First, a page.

Drug use in workers comp – the narcotics problem

Just in time for Christmas, the good folks at NCCI have released their study of Narcotics in Workers Compensation, providing readers with just what they want – more evidence that the workers comp industry has a long way to go to get prescription drug use under control.
Sorry to spoil your pre-holiday glee, but the news is pretty troubling. Here, according to Barry Lipton et al, are the ‘highlights’:
– Narcotics account for nearly one quarter of all workers compensation Rx costs
– The share of drug costs attributed to narcotics increases as claims age
– Narcotics are used mostly for back injuries in workers compensation
– and perhaps most troubling, the use of narcotics early in the life of claims is increasing
NCCI’s report (which uses 2007 data) comes on the heels of my firm’s Sixth Annual Survey of Prescription Drug Management in Workers Comp, which found drug cost inflation jumped top 7.5% in 2008, marking the first increase in the inflation rate in the six years the Survey has been conducted.
The ‘good news’ is that the percentage of drug dollars spent on narcotics has stayed relatively flat for the last eight years, this despite the rapid, and close to complete, penetration of PBMs into the work comp space. While that good news may not appear to reflect well on PBMs (and payers’ efforts too), NCCI found that average narcotic costs per claim stabilized several years ago after several years of rapid growth. (I’m a big believer in cost per claim as a metric, as it does away with the influence of variations in claim frequency and is thus a better way to assess drug management performance)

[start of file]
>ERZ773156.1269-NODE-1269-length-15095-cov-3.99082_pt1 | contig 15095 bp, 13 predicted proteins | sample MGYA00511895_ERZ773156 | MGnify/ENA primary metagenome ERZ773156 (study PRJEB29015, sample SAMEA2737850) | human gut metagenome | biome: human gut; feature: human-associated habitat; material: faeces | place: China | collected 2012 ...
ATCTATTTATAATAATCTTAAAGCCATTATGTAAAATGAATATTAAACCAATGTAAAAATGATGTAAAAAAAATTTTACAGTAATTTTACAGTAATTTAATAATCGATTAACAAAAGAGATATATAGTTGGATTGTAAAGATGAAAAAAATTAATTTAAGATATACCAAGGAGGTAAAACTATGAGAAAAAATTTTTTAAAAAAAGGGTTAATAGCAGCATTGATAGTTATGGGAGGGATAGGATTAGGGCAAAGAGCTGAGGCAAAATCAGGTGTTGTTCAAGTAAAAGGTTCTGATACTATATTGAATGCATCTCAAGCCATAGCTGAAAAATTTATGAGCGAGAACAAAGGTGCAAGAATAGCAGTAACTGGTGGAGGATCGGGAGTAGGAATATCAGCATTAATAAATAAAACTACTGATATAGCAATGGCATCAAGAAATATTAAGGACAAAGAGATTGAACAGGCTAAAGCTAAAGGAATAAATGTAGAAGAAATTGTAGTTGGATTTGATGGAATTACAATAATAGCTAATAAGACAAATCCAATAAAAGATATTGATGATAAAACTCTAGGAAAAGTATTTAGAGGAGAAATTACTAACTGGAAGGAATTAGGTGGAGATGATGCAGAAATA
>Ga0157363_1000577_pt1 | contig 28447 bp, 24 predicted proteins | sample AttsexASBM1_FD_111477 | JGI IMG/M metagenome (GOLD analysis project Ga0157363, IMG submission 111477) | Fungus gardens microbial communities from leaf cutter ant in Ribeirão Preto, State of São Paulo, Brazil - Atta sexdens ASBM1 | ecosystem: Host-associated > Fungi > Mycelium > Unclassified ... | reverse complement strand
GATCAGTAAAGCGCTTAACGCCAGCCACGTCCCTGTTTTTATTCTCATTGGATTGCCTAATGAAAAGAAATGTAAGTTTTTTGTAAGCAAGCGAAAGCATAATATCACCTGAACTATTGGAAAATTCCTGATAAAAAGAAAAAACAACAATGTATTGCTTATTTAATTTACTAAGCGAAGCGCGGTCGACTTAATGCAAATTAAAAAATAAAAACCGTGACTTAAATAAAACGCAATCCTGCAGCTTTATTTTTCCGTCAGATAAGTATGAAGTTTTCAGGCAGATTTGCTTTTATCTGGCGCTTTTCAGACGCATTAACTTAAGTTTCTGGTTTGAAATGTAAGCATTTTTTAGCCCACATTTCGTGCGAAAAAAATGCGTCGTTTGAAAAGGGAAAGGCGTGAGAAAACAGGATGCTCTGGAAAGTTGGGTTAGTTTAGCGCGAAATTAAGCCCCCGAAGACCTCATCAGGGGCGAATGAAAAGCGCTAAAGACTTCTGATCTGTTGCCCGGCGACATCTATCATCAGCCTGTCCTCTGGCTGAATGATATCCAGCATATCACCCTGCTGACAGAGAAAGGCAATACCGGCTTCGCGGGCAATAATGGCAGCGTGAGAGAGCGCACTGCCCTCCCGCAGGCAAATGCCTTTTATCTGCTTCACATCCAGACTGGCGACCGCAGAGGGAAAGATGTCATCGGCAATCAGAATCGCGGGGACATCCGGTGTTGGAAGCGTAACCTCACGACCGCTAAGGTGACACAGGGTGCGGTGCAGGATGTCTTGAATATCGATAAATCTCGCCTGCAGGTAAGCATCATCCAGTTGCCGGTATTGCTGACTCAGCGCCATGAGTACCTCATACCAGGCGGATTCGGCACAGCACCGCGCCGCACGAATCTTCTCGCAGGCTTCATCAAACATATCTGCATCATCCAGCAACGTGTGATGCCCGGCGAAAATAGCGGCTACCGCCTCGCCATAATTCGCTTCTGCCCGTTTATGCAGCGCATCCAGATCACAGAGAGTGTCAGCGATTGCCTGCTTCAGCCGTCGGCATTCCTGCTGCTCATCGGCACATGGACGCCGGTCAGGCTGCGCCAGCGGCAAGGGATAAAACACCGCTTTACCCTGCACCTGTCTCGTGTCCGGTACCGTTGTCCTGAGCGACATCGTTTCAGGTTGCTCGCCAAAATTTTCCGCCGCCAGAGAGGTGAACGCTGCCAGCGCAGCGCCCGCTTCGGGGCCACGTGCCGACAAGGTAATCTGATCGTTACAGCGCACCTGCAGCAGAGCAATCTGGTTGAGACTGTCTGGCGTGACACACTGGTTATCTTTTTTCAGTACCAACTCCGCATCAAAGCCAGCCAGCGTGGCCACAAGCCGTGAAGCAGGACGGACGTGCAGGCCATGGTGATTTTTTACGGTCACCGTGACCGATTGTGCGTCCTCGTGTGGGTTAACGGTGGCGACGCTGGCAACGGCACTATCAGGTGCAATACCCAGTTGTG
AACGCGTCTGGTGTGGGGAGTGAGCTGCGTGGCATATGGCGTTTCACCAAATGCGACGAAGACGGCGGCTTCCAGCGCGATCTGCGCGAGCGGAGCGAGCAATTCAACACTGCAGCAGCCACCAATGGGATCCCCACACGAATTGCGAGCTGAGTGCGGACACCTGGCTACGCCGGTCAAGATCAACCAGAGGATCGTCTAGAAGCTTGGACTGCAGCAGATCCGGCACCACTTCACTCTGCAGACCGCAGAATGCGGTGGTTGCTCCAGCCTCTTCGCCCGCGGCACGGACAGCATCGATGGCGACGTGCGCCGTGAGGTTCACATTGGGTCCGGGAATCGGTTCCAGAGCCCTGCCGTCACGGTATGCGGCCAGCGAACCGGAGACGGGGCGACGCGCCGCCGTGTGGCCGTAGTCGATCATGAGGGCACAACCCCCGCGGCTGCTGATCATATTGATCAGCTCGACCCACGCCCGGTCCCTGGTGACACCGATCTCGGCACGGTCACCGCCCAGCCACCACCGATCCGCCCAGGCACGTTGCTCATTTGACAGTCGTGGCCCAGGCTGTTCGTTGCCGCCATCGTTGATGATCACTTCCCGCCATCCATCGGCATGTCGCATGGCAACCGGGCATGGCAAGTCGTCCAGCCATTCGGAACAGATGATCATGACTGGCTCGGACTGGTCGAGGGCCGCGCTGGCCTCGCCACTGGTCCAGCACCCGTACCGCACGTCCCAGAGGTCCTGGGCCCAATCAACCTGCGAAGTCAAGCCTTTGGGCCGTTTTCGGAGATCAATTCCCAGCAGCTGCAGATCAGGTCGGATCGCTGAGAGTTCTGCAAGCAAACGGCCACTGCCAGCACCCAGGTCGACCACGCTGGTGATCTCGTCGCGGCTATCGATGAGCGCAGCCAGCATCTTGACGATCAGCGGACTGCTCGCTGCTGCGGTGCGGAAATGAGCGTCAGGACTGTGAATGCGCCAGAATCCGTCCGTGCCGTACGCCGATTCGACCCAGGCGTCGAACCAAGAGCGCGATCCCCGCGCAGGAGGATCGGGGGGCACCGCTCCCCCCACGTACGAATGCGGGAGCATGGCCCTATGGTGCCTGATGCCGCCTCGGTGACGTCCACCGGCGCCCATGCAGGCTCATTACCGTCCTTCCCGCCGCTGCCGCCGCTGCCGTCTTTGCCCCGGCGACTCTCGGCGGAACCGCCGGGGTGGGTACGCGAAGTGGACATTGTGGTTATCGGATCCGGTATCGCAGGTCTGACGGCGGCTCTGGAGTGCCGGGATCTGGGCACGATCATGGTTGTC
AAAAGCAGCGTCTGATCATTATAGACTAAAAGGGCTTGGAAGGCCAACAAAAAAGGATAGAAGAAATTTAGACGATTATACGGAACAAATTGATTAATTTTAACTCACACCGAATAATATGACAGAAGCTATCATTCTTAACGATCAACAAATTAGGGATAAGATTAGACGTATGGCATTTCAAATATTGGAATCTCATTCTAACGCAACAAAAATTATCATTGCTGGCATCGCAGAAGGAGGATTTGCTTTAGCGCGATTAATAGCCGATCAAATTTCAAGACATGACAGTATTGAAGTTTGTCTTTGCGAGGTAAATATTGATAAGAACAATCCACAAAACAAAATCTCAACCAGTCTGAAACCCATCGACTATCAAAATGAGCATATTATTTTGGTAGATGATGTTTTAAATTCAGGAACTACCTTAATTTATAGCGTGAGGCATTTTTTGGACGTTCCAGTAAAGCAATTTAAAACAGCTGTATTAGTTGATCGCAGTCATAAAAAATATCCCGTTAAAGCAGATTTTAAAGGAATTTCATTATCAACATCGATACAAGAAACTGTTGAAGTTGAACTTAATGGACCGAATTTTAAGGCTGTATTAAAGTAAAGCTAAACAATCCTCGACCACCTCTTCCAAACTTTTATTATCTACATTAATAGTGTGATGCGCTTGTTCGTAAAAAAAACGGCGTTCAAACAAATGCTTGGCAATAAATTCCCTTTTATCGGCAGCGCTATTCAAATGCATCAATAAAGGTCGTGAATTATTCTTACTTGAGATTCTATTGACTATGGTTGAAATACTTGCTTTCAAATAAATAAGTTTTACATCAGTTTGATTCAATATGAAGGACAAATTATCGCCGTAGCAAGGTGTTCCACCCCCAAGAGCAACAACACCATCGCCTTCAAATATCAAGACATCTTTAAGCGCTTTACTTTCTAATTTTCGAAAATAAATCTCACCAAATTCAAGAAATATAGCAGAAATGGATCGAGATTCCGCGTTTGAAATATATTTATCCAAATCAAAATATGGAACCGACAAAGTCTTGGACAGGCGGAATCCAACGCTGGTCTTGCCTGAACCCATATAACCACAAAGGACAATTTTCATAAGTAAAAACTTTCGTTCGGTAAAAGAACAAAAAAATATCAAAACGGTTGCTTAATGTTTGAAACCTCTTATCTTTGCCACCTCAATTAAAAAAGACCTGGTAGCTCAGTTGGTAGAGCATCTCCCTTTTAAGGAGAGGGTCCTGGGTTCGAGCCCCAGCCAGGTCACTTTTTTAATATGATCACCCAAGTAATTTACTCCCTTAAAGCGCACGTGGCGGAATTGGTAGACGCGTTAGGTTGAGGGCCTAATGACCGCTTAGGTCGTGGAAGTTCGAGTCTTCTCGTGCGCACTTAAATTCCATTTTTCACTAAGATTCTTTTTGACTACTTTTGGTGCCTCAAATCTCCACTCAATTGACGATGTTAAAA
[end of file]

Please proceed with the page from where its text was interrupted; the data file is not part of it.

The net? Cost increases have flattened out, but to this non-pharmacist’s eye there appears to be a lot more narcotic spend than necessary.
There are some rather interesting geographical nuances here as well; states with above average use of narcotics include CA, OK, TX, LA, AL, SC, MA, DE, and NH, proving that it isn’t just the deep South that has a narcotics problem.
What does this mean for you?
Time to get focused and get after your drug problem.
This isn’t just a drug cost issue; the extended use of narcotics is also associated with longer duration of disability and higher claims costs.
And a note of compliments to NCCI on the study – this is precisely the kind of information payers need to know.

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